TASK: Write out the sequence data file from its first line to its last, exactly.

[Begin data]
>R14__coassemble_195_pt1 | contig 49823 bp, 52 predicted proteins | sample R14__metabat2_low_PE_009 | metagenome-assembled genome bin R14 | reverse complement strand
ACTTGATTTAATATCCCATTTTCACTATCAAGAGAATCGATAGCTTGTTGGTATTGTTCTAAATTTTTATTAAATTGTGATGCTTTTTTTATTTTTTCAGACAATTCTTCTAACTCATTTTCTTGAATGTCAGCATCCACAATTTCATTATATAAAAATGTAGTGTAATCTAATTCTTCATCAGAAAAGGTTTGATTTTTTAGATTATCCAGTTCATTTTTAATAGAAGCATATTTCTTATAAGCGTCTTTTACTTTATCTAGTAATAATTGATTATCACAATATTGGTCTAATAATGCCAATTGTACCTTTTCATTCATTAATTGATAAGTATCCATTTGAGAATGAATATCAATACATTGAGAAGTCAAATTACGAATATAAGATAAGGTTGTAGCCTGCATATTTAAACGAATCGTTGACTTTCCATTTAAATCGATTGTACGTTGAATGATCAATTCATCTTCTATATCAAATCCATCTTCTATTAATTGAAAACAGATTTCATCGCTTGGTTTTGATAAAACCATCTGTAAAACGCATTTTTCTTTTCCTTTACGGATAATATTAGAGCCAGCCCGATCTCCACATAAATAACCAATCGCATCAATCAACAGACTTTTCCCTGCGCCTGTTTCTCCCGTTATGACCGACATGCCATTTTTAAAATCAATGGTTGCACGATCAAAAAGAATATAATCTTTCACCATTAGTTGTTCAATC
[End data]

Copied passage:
>R14__coassemble_195_pt1 | contig 49823 bp, 52 predicted proteins | sample R14__metabat2_low_PE_009 | metagenome-assembled genome bin R14 | reverse complement strand
ACTTGATTTAATATCCCATTTTCACTATCAAGAGAATCGATAGCTTGTTGGTATTGTTCTAAATTTTTATTAAATTGTGATGCTTTTTTTATTTTTTCAGACAATTCTTCTAACTCATTTTCTTGAATGTCAGCATCCACAATTTCATTATATAAAAATGTAGTGTAATCTAATTCTTCATCAGAAAAGGTTTGATTTTTTAGATTATCCAGTTCATTTTTAATAGAAGCATATTTCTTATAAGCGTCTTTTACTTTATCTAGTAATAATTGATTATCACAATATTGGTCTAATAATGCCAATTGTACCTTTTCATTCATTAATTGATAAGTATCCATTTGAGAATGAATATCAATACATTGAGAAGTCAAATTACGAATATAAGATAAGGTTGTAGCCTGCATATTTAAACGAATCGTTGACTTTCCATTTAAATCGATTGTACGTTGAATGATCAATTCATCTTCTATATCAAATCCATCTTCTATTAATTGAAAACAGATTTCATCGCTTGGTTTTGATAAAACCATCTGTAAAACGCATTTTTCTTTTCCTTTACGGATAATATTAGAGCCAGCCCGATCTCCACATAAATAACCAATCGCATCAATCAACAGACTTTTCCCTGCGCCTGTTTCTCCCGTTATGACCGACATGCCATTTTTAAAATCAATGGTTGCACGATCAAAAAGAATATAATCTTTCACCATTAGTTGTTCAATC